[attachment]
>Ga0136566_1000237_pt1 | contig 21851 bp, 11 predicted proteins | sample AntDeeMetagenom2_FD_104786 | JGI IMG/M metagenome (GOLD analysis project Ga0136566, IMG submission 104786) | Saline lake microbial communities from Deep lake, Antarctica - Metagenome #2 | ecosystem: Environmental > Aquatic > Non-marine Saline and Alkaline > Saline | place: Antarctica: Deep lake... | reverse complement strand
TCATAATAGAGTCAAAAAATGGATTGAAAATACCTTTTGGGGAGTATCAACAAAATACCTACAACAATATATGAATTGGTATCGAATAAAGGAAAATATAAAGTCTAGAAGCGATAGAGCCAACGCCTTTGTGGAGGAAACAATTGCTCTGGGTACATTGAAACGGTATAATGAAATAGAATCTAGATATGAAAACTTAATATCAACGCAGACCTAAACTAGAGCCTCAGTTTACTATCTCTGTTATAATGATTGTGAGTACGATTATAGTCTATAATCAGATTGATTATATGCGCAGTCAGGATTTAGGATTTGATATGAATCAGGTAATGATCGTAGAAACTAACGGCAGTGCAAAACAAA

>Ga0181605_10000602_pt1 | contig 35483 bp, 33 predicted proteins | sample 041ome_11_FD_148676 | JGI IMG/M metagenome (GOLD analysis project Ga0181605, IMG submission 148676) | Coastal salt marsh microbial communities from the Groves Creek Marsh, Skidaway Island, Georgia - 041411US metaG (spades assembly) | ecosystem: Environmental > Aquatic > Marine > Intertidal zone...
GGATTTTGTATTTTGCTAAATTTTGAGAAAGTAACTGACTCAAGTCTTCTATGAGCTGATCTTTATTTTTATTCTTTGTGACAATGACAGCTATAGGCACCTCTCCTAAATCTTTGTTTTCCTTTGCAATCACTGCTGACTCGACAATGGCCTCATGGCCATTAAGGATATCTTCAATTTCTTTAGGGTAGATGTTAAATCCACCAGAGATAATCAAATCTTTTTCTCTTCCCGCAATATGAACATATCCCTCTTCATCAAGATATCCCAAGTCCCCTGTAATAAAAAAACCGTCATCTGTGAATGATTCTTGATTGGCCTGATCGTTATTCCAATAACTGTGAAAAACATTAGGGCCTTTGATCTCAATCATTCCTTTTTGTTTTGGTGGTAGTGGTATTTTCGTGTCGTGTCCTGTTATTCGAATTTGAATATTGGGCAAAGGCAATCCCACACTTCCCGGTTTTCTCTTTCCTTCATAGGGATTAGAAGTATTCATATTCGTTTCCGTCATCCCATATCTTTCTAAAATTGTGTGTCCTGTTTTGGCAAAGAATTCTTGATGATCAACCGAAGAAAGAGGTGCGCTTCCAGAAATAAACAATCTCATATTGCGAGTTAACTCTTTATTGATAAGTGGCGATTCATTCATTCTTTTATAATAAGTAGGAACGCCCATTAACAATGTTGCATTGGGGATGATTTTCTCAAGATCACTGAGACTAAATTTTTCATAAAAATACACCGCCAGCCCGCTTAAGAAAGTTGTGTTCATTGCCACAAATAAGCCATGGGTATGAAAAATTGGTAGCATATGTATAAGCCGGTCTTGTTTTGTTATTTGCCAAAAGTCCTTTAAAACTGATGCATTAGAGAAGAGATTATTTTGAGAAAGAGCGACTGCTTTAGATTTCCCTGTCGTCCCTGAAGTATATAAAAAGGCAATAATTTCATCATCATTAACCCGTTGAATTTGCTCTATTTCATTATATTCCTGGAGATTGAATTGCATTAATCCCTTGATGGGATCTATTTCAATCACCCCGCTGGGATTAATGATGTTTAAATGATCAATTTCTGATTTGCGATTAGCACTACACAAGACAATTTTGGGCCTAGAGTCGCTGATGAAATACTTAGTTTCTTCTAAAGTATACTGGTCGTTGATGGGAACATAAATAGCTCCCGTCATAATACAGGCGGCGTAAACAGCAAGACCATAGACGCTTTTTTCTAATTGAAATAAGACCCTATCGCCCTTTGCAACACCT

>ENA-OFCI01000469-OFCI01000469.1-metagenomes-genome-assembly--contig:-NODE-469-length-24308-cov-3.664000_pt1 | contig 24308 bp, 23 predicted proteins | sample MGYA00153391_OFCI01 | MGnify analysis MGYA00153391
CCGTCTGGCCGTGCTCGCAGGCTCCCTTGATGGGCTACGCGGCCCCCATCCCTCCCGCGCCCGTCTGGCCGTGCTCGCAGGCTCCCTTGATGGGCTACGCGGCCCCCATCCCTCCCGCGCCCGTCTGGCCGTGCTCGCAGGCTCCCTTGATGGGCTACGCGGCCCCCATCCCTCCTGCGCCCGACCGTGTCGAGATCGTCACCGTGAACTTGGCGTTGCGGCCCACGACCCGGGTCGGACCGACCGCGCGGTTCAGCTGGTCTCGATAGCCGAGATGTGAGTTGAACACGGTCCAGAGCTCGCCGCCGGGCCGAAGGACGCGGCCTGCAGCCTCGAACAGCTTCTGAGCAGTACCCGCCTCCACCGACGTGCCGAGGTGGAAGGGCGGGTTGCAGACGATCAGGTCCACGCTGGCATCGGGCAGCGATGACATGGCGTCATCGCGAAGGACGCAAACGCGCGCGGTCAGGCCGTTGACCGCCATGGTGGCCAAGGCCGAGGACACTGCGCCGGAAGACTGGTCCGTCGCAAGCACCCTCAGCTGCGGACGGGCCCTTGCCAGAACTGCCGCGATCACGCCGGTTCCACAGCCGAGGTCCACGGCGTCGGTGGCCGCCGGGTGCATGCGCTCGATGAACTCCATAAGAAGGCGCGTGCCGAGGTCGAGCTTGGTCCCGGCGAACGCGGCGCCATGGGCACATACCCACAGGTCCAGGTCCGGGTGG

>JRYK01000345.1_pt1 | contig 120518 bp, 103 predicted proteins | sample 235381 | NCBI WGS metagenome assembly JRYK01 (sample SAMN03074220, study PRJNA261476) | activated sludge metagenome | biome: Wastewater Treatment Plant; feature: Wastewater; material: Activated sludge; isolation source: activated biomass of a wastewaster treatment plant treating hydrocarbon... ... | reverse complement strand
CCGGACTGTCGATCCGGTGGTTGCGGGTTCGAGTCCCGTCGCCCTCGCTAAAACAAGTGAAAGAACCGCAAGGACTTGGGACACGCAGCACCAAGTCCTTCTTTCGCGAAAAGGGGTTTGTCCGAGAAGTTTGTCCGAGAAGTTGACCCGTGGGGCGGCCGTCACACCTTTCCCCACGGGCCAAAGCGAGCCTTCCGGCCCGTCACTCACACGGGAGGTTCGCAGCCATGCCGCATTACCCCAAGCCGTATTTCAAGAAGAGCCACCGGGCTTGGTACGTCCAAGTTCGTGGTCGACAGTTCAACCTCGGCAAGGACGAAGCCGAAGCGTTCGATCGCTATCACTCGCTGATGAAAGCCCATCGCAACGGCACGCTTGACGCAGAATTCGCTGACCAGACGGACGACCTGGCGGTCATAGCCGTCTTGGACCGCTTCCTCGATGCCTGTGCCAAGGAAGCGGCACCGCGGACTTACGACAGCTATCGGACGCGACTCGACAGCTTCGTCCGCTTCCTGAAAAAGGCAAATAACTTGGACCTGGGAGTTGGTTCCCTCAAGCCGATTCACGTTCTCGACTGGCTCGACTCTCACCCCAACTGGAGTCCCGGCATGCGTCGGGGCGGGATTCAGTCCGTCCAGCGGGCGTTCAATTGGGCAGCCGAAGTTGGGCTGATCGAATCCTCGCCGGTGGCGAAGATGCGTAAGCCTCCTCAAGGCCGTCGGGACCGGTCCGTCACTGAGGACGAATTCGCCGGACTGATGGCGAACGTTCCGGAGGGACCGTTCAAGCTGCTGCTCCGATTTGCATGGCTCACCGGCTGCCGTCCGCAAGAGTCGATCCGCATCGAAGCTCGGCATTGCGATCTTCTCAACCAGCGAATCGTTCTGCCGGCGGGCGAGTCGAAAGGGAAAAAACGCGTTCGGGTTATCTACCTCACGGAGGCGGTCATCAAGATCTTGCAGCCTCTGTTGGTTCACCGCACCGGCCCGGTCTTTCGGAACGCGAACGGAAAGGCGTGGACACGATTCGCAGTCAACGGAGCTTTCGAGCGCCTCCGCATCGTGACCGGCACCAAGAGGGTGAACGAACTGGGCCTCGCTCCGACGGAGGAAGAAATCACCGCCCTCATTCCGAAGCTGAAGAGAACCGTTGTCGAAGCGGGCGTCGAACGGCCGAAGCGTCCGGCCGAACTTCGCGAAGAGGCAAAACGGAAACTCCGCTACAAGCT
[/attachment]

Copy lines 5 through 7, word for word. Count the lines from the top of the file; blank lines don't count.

>ENA-OFCI01000469-OFCI01000469.1-metagenomes-genome-assembly--contig:-NODE-469-length-24308-cov-3.664000_pt1 | contig 24308 bp, 23 predicted proteins | sample MGYA00153391_OFCI01 | MGnify analysis MGYA00153391
CCGTCTGGCCGTGCTCGCAGGCTCCCTTGATGGGCTACGCGGCCCCCATCCCTCCCGCGCCCGTCTGGCCGTGCTCGCAGGCTCCCTTGATGGGCTACGCGGCCCCCATCCCTCCCGCGCCCGTCTGGCCGTGCTCGCAGGCTCCCTTGATGGGCTACGCGGCCCCCATCCCTCCTGCGCCCGACCGTGTCGAGATCGTCACCGTGAACTTGGCGTTGCGGCCCACGACCCGGGTCGGACCGACCGCGCGGTTCAGCTGGTCTCGATAGCCGAGATGTGAGTTGAACACGGTCCAGAGCTCGCCGCCGGGCCGAAGGACGCGGCCTGCAGCCTCGAACAGCTTCTGAGCAGTACCCGCCTCCACCGACGTGCCGAGGTGGAAGGGCGGGTTGCAGACGATCAGGTCCACGCTGGCATCGGGCAGCGATGACATGGCGTCATCGCGAAGGACGCAAACGCGCGCGGTCAGGCCGTTGACCGCCATGGTGGCCAAGGCCGAGGACACTGCGCCGGAAGACTGGTCCGTCGCAAGCACCCTCAGCTGCGGACGGGCCCTTGCCAGAACTGCCGCGATCACGCCGGTTCCACAGCCGAGGTCCACGGCGTCGGTGGCCGCCGGGTGCATGCGCTCGATGAACTCCATAAGAAGGCGCGTGCCGAGGTCGAGCTTGGTCCCGGCGAACGCGGCGCCATGGGCACATACCCACAGGTCCAGGTCCGGGTGG

>JRYK01000345.1_pt1 | contig 120518 bp, 103 predicted proteins | sample 235381 | NCBI WGS metagenome assembly JRYK01 (sample SAMN03074220, study PRJNA261476) | activated sludge metagenome | biome: Wastewater Treatment Plant; feature: Wastewater; material: Activated sludge; isolation source: activated biomass of a wastewaster treatment plant treating hydrocarbon... ... | reverse complement strand